Nathusius' pipistrelle survey
Since 2009 we have been piloting a new survey at lakes/lochs, focusing on Nathusius' pipistrelle. A summary of results from the first four years of the survey is available here. We will be continuing the survey in September 2013 when we're particularly keen to get new sites surveyed in priority areas where there are large gaps in coverage. Sign up to take part.
Nathusius' pipistrelle is widespread across the UK but considered nationally rare, though it may simply be under-recorded. This species is migratory and the biggest influx of bats appears to be in September which is the peak month for in-the-hand and bat detector records. The UK also has a summer breeding population of Nathusius' pipistrelles, though only a handful of maternity roosts are known.
The key aim of this pilot survey is to improve our knowledge of the autumn distribution of Nathusius' pipistrelle across the UK. In future we would also like to gather sufficient data to look for evidence of changes in the levels of activity being recorded of this species across the UK if the findings from the pilot survey suggest this may be possible. The survey involves making recordings from broadband detectors so that Nathusius' pipistrelle records can be verified through sonogram analysis.
When you sign up we will allocate you a lake/loch that is at least 1km in perimeter and close to your address (ideally within 5km of you but not more than 10km).
The survey involves two visits to each lake/loch, one between 1st - 15th September and the second between 16th - 30th September. In advance you will need to visit the lake/loch during the day in order to map out a 1km route around the edge of the lake/loch and mark out ten evenly spaced stopping points on your map. If surveying a repeat site we will send you the route map and spot descriptions from the previous year so that you can follow the same route as before. On the surveys bats are recorded while walking between stopping points and for four minutes at each stopping point. The surveys begin 20 minutes after sunset and should take roughly one hour to complete.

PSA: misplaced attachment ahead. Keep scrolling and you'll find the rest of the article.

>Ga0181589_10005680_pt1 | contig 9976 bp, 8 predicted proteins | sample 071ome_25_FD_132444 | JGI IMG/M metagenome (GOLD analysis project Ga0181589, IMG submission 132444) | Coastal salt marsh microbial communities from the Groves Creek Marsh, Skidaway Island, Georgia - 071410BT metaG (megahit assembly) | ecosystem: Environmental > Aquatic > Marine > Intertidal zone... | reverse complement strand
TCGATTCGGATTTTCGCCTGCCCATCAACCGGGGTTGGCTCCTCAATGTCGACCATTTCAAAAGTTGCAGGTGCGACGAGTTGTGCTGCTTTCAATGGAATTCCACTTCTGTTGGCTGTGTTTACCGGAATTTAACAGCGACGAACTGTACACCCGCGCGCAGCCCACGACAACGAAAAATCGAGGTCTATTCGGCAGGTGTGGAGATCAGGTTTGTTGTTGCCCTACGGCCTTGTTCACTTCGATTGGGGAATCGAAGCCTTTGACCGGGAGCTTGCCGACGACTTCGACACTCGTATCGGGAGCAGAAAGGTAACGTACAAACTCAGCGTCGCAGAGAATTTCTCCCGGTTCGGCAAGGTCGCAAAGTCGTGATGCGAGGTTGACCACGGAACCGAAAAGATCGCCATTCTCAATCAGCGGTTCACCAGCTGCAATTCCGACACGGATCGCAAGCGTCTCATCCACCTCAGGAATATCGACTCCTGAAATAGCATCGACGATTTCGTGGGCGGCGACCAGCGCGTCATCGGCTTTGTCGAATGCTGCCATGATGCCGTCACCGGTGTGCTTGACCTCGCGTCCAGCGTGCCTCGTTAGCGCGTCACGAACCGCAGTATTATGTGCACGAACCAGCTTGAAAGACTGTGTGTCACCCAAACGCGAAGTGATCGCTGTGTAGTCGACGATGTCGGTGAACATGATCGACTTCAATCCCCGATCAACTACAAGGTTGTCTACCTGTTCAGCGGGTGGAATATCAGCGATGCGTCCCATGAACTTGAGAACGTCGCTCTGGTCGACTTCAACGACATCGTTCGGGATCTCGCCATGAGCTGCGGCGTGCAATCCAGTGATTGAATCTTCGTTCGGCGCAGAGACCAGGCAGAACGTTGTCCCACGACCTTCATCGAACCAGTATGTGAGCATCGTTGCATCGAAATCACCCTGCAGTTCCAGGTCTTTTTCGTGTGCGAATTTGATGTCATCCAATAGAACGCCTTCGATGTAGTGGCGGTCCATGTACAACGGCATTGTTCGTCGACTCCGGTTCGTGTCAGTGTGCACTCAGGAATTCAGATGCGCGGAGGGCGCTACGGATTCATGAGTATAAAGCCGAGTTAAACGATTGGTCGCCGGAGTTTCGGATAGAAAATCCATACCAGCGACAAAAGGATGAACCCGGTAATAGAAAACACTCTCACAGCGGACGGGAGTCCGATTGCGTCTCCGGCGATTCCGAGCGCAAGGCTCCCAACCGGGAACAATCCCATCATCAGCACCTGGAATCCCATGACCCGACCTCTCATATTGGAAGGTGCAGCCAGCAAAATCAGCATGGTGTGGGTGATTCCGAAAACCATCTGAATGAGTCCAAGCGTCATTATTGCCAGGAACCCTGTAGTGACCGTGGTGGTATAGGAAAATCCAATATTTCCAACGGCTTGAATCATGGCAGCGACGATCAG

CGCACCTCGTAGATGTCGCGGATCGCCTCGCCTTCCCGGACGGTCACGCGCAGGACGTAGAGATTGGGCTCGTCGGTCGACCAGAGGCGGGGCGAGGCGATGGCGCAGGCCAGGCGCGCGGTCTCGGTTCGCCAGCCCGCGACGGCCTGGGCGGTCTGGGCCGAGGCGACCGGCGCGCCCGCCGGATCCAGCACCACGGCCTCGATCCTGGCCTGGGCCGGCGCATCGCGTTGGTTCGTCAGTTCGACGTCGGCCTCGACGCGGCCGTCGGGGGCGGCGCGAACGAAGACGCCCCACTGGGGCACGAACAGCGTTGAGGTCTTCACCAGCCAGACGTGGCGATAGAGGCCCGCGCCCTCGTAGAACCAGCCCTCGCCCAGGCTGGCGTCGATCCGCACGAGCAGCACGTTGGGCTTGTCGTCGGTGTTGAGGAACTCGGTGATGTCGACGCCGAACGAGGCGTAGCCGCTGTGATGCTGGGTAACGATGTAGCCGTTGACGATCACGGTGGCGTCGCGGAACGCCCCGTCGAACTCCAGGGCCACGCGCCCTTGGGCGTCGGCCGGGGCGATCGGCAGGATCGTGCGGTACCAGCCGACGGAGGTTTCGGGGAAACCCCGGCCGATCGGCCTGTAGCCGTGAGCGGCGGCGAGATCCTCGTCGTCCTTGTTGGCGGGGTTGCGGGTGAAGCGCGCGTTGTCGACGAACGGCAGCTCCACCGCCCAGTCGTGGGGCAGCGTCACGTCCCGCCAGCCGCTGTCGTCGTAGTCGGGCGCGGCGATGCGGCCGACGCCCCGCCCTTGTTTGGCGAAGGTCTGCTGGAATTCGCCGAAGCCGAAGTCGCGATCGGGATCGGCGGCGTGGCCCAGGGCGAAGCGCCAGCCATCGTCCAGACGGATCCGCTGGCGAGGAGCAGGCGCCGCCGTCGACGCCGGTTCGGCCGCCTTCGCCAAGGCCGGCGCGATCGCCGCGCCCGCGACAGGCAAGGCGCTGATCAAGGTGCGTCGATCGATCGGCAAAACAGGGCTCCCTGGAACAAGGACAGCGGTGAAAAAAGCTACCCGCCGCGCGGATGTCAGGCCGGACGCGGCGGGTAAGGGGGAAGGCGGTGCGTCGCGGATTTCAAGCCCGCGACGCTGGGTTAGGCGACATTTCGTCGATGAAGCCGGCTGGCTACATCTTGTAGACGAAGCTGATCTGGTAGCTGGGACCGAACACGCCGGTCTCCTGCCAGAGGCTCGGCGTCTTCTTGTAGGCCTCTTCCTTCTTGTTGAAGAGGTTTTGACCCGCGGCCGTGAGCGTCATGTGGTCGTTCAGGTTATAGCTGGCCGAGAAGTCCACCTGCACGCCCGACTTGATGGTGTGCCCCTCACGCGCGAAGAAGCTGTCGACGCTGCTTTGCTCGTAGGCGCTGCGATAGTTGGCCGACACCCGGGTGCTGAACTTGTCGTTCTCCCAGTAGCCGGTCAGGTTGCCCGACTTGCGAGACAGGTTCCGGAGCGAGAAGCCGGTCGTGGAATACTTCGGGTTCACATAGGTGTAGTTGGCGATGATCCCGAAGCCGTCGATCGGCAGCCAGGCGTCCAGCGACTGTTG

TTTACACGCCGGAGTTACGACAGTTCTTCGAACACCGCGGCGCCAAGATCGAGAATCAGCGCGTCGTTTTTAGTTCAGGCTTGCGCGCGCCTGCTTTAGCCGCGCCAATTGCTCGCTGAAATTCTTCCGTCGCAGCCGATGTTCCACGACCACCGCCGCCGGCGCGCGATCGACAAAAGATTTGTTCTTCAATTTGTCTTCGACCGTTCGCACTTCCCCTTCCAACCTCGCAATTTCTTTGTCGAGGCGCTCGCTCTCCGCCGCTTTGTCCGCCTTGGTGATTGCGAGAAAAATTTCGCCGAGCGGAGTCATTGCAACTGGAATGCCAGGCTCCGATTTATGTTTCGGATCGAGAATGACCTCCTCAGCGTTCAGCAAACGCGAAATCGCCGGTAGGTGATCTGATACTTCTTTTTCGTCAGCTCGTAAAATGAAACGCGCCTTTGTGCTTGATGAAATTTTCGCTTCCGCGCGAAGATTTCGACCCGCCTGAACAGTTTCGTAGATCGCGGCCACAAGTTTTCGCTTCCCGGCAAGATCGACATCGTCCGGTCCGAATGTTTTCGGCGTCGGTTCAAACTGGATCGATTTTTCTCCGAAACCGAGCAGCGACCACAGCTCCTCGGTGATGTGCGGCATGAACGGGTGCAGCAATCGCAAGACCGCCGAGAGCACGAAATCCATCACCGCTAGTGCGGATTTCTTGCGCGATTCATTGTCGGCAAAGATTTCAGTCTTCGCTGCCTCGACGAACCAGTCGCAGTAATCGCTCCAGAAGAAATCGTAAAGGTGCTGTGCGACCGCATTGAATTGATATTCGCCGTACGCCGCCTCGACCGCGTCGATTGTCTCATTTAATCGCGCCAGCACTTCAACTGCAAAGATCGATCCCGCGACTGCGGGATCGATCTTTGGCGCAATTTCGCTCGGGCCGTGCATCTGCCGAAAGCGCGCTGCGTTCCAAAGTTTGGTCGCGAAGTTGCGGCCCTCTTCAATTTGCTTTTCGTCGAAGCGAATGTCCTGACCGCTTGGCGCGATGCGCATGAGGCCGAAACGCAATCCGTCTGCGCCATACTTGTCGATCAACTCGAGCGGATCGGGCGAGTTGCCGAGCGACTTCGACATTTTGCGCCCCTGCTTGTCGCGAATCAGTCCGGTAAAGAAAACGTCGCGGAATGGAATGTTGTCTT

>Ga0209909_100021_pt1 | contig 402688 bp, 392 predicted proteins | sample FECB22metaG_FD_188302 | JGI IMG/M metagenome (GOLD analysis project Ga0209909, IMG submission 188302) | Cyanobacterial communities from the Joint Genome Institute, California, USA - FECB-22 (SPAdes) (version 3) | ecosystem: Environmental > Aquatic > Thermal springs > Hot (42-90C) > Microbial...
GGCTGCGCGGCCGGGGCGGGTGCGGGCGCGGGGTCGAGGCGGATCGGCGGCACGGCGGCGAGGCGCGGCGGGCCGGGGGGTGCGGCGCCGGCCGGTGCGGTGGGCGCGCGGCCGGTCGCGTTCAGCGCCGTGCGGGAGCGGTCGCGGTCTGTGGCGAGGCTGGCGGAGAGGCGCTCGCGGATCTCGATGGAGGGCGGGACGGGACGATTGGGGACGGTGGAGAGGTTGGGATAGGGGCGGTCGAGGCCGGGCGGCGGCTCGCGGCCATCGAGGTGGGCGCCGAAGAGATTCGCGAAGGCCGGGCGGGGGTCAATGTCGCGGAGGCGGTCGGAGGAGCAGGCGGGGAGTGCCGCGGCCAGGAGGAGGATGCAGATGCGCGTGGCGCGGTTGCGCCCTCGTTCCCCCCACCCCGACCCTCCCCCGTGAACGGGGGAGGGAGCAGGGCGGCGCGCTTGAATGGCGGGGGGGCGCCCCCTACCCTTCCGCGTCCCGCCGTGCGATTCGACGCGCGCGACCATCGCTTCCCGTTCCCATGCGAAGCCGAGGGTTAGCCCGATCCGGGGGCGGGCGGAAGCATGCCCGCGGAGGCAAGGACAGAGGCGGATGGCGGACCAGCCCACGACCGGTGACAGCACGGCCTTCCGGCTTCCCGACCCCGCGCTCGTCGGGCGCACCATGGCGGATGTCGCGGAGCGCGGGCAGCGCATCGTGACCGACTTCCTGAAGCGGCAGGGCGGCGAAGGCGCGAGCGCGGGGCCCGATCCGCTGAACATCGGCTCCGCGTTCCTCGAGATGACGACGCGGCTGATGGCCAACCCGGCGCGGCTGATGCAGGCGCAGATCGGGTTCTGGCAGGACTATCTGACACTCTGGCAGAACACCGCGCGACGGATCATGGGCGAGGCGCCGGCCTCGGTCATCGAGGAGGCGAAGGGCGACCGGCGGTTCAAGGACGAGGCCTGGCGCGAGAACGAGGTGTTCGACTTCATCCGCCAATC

Ideally you will need a frequency division bat detector (see our bat detectors page for more details) and a digital recorder or mini disc recorder plus an audio connecting lead and headphones. This will enable you to follow the standard survey protocol which will involve making continuous recordings as you walk your route. These recordings will be analysed in order to verify any suspected Nathusius' pipistrelle records. If you have access to sound analysis software and would like to analyse your own recordings then please let us know and we will supply you with the sound analysis protocol for this survey. If you have a time expansion or real-time full spectrum sampling bat detector you can also take part using the same survey methodology as for frequency division.
If you wish to use an Anabat bat detector then please let us know and we will send you an Anabat survey form and protocol for this survey.
If you only have access to a heterodyne (tuneable) bat detector then you can still take part, as the survey protocol also includes instructions for identifying Nathusius' pipistrelle in the field using this type of detector. However, it will not be possible to include these as verified records until the site can be visited with recording equipment in order to confim this species’ presence. Volunteers who report possible Nathusius' pipistrelle calls at their sites using the heterodyne method only will be prioritised for equipment loans the following year in order to try and verify this species' presence at the site.
We have a limited number of frequency division detectors and digital recorders we can loan out for this survey. You can indicate if you need to borrow equipment when signing up below.
Sign up to take part. Please complete the sign-up form even if you have taken part before so that you can provide the information we will need in order to send you the correct survey materials and equipment.